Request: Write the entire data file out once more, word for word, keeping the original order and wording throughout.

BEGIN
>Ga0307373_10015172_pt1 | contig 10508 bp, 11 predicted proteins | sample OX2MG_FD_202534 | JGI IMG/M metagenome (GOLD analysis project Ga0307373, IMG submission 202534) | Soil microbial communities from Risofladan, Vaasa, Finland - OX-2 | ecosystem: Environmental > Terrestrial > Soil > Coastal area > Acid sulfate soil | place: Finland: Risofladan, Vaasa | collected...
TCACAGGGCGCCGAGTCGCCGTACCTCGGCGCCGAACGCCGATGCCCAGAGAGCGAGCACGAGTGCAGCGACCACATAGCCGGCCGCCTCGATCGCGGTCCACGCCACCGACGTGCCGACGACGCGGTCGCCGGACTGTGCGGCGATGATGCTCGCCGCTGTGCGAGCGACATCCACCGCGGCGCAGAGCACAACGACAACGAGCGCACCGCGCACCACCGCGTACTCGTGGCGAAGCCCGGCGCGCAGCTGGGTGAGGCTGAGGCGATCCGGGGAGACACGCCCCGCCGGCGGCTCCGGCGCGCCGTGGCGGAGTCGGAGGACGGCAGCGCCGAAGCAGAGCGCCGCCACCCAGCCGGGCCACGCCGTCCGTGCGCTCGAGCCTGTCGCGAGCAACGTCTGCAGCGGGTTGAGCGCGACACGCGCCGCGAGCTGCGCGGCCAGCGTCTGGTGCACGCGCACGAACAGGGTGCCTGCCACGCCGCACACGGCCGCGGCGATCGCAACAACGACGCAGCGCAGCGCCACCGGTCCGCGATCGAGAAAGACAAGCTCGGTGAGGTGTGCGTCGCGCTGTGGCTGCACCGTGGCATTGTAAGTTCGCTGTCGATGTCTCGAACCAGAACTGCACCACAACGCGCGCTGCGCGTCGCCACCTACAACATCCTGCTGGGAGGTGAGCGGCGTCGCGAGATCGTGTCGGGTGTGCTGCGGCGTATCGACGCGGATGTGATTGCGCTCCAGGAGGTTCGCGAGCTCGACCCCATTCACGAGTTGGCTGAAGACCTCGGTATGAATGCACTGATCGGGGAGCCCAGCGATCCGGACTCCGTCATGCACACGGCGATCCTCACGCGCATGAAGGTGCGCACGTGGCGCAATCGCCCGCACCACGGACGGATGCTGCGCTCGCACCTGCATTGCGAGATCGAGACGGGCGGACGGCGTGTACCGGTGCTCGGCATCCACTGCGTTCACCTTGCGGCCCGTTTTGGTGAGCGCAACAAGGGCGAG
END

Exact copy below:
>Ga0307373_10015172_pt1 | contig 10508 bp, 11 predicted proteins | sample OX2MG_FD_202534 | JGI IMG/M metagenome (GOLD analysis project Ga0307373, IMG submission 202534) | Soil microbial communities from Risofladan, Vaasa, Finland - OX-2 | ecosystem: Environmental > Terrestrial > Soil > Coastal area > Acid sulfate soil | place: Finland: Risofladan, Vaasa | collected...
TCACAGGGCGCCGAGTCGCCGTACCTCGGCGCCGAACGCCGATGCCCAGAGAGCGAGCACGAGTGCAGCGACCACATAGCCGGCCGCCTCGATCGCGGTCCACGCCACCGACGTGCCGACGACGCGGTCGCCGGACTGTGCGGCGATGATGCTCGCCGCTGTGCGAGCGACATCCACCGCGGCGCAGAGCACAACGACAACGAGCGCACCGCGCACCACCGCGTACTCGTGGCGAAGCCCGGCGCGCAGCTGGGTGAGGCTGAGGCGATCCGGGGAGACACGCCCCGCCGGCGGCTCCGGCGCGCCGTGGCGGAGTCGGAGGACGGCAGCGCCGAAGCAGAGCGCCGCCACCCAGCCGGGCCACGCCGTCCGTGCGCTCGAGCCTGTCGCGAGCAACGTCTGCAGCGGGTTGAGCGCGACACGCGCCGCGAGCTGCGCGGCCAGCGTCTGGTGCACGCGCACGAACAGGGTGCCTGCCACGCCGCACACGGCCGCGGCGATCGCAACAACGACGCAGCGCAGCGCCACCGGTCCGCGATCGAGAAAGACAAGCTCGGTGAGGTGTGCGTCGCGCTGTGGCTGCACCGTGGCATTGTAAGTTCGCTGTCGATGTCTCGAACCAGAACTGCACCACAACGCGCGCTGCGCGTCGCCACCTACAACATCCTGCTGGGAGGTGAGCGGCGTCGCGAGATCGTGTCGGGTGTGCTGCGGCGTATCGACGCGGATGTGATTGCGCTCCAGGAGGTTCGCGAGCTCGACCCCATTCACGAGTTGGCTGAAGACCTCGGTATGAATGCACTGATCGGGGAGCCCAGCGATCCGGACTCCGTCATGCACACGGCGATCCTCACGCGCATGAAGGTGCGCACGTGGCGCAATCGCCCGCACCACGGACGGATGCTGCGCTCGCACCTGCATTGCGAGATCGAGACGGGCGGACGGCGTGTACCGGTGCTCGGCATCCACTGCGTTCACCTTGCGGCCCGTTTTGGTGAGCGCAACAAGGGCGAG